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General EYE ADVICE

Introduction

Part I Eye Problems, Possible Causes and Advice By AGE Grouping

Section (A) INFANTS and PRE-SCHOOLERS

Section (B) SCHOOL AGE CHILDREN and ADOLESCENTS

Section (C) YOUNGER ADULTS  (UP TO EARLY FORTIES)

Section (D) MIDDLE AGE (UP TO SIXTY YEARS)

Section (E) OLDER AGE (OVER SIXTY YEARS)

Part (II) Selected Eye problems of Importance to All Age Groups.

Section (A) ASTIGMATISM

Section (B) COMMON CHRONIC INFECTIVE CONJUNCTIVITIS

Section (C) Hints on Eye Usage with Computers

Section (D) Lifestyle and Glaucoma

CONCLUSION

Presbyopia

The most common newly encountered eye problem in the middle age group is presbyopia, or old-sightedness. In this condition the eyes progressively lose their ability to change their focus from one distance to another. The usual case is where a normal-sighted person who was always able to see distance and near clearly, begins to find it difficult to change focus in order to see at closer distances. This often necessitates holding reading or other material at a greater distance in order to see clearly.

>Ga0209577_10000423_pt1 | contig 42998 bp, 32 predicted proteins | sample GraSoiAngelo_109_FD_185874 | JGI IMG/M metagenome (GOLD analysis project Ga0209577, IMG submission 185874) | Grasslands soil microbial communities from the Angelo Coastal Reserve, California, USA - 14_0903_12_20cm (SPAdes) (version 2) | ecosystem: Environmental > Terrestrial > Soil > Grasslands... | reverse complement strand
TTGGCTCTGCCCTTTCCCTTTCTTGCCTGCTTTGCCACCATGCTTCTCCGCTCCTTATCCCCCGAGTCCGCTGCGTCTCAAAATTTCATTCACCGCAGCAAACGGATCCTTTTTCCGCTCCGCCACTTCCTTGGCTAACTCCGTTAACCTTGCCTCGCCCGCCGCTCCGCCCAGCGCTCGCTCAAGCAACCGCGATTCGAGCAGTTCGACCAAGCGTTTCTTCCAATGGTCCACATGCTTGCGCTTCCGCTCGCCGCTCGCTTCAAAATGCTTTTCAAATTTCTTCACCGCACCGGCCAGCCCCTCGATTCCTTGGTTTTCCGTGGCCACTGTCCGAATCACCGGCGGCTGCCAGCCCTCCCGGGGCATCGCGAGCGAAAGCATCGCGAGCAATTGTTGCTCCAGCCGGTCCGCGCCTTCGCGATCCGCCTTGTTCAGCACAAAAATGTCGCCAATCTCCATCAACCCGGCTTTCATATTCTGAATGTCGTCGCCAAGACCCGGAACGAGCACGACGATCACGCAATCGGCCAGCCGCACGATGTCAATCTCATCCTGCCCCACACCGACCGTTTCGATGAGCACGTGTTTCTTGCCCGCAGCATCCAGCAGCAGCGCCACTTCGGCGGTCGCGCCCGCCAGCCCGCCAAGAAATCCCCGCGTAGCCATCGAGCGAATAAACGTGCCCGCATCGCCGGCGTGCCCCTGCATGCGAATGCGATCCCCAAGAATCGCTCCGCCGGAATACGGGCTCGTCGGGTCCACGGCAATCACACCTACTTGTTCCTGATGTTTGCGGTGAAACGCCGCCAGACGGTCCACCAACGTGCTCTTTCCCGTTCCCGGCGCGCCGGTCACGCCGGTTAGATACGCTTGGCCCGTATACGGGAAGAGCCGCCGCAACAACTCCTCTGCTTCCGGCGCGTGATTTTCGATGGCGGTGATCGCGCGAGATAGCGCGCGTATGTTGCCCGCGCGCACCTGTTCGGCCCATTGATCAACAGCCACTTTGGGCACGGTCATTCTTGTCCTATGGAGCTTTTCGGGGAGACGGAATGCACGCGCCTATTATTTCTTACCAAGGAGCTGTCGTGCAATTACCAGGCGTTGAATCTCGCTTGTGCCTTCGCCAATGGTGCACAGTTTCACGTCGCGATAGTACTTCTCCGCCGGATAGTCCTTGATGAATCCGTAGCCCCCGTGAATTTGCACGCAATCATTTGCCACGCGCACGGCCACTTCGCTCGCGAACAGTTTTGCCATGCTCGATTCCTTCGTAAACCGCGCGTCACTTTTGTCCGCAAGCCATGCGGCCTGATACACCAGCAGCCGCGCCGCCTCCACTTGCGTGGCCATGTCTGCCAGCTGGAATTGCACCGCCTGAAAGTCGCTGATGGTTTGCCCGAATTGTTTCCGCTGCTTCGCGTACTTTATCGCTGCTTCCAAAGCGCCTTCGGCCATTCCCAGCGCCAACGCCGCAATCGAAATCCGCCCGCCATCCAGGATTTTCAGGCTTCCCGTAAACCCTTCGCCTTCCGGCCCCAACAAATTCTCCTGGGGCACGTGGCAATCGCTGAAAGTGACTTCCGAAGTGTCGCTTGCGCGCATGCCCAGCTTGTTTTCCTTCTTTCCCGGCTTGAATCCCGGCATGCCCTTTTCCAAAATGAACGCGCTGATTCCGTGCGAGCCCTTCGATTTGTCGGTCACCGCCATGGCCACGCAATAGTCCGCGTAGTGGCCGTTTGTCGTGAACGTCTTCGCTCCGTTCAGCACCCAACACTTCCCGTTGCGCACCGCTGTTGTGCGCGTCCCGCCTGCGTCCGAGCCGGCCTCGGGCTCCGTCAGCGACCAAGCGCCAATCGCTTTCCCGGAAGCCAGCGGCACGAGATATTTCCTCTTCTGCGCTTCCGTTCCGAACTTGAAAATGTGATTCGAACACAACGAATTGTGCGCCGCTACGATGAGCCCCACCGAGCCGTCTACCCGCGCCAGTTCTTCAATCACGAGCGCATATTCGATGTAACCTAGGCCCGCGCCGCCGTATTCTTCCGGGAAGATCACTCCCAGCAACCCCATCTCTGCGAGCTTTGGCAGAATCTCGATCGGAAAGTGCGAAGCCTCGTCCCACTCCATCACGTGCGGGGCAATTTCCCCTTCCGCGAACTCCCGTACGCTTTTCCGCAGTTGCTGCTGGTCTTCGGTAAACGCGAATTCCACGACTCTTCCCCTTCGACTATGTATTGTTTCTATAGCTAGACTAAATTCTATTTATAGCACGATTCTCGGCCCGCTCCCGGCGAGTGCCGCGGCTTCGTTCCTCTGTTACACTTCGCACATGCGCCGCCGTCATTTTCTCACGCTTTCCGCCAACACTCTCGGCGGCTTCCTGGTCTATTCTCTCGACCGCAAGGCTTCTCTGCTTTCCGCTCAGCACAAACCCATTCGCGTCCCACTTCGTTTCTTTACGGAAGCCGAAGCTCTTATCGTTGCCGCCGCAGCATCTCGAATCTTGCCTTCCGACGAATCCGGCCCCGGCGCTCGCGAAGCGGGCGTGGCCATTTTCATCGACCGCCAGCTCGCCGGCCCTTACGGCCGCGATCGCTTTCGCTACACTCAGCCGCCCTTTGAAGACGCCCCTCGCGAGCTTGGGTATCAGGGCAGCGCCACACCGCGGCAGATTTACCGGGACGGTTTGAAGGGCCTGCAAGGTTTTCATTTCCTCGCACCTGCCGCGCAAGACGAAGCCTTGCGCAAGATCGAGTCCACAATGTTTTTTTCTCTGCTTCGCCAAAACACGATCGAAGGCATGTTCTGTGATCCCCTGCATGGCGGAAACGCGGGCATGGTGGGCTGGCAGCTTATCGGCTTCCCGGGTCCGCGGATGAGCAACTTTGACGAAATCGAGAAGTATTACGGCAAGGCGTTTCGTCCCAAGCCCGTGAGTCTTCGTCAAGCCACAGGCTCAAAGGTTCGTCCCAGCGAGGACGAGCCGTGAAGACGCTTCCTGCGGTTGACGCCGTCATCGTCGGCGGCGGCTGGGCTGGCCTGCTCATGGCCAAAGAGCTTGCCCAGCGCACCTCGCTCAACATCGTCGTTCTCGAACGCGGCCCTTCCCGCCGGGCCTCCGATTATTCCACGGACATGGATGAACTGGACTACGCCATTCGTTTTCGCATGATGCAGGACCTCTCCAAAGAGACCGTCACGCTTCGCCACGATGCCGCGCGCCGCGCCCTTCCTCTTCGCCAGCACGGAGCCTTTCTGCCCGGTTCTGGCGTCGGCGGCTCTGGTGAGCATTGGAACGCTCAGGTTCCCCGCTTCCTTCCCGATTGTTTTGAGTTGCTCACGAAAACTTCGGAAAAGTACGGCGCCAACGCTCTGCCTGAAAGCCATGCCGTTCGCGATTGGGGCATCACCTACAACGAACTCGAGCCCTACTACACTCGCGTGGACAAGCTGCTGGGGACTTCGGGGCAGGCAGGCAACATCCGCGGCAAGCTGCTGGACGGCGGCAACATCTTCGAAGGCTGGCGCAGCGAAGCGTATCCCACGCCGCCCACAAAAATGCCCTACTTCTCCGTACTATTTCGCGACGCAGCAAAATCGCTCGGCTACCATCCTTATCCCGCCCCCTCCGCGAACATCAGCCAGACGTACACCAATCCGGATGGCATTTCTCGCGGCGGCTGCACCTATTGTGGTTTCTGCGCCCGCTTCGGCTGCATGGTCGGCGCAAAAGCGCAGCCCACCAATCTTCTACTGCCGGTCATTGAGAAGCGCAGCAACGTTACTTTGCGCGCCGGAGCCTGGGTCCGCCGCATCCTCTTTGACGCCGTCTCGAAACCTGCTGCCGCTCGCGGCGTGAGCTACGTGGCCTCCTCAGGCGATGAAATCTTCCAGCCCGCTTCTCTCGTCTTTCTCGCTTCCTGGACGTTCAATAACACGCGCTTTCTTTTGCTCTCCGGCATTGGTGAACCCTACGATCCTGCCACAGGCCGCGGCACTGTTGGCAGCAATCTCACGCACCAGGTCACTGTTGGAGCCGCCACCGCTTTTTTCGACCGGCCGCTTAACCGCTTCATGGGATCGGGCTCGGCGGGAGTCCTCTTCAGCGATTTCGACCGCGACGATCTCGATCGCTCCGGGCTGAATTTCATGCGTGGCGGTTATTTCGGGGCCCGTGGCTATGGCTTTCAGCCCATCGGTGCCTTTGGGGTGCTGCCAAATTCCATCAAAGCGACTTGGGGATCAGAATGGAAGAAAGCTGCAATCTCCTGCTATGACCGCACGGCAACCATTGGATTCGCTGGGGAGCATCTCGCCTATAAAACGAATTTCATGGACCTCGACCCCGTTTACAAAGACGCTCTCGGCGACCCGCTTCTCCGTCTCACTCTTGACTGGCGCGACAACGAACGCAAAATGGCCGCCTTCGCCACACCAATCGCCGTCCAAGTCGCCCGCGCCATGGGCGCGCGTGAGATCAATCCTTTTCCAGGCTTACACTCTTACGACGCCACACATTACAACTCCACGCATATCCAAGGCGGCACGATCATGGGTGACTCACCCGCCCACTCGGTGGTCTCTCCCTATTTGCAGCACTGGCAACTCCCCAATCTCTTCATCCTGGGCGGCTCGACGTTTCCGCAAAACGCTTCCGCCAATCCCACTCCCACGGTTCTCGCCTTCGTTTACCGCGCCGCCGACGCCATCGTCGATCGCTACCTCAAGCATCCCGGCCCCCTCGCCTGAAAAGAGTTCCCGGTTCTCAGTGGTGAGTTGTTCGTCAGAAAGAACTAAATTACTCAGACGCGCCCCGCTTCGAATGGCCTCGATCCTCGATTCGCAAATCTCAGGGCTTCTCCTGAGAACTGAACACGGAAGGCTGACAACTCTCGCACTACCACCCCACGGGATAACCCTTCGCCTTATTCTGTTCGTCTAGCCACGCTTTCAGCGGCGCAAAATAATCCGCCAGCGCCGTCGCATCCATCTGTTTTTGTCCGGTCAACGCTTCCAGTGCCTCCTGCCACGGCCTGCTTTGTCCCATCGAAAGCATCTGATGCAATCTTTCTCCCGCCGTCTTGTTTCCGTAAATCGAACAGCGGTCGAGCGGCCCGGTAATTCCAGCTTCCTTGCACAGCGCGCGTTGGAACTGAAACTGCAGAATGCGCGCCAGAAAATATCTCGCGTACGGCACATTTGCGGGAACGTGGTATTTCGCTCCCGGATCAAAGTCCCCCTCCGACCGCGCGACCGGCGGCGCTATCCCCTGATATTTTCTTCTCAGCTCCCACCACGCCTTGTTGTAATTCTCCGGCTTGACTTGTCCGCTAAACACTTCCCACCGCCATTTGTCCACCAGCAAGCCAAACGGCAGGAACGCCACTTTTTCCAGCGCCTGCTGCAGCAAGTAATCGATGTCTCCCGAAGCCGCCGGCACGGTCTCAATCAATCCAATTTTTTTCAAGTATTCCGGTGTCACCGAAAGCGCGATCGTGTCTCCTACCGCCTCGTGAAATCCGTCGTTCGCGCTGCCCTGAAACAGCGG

Presbyopia appears to affect all middle-aged individuals in a fairly predictable manner. Some people, such as those living in hotter climates (e.g. India), can be affected by presbyopia at an earlier age than usual. Others, who appear to consistently practice focussing at closer distances, are often found to have above-average focussing ability for their age. The cause of the decline in focusing ability is the decrease in elasticity of the tissues within the eye that are responsible for facilitating the focusing process. The neuro-muscular control of the eye appears to be as strong as ever, however, it is the elastic tissues in the eye which limit the focusing function.

It appears that age is the principal determinant in presbyopia. Some factors, such as movement of the relevant ocular tissues by consistent focussing changes, either in the process of daily activities or even by performing prescribed focussing exercises, can possibly help to maintain the flexibility of the ocular tissues concerned. Other factors such as high sun exposure or possibly poor diet can hasten the stiffening of the ocular tissues involved in focussing, and thus bring on the symptoms of presbyopia at a younger age.

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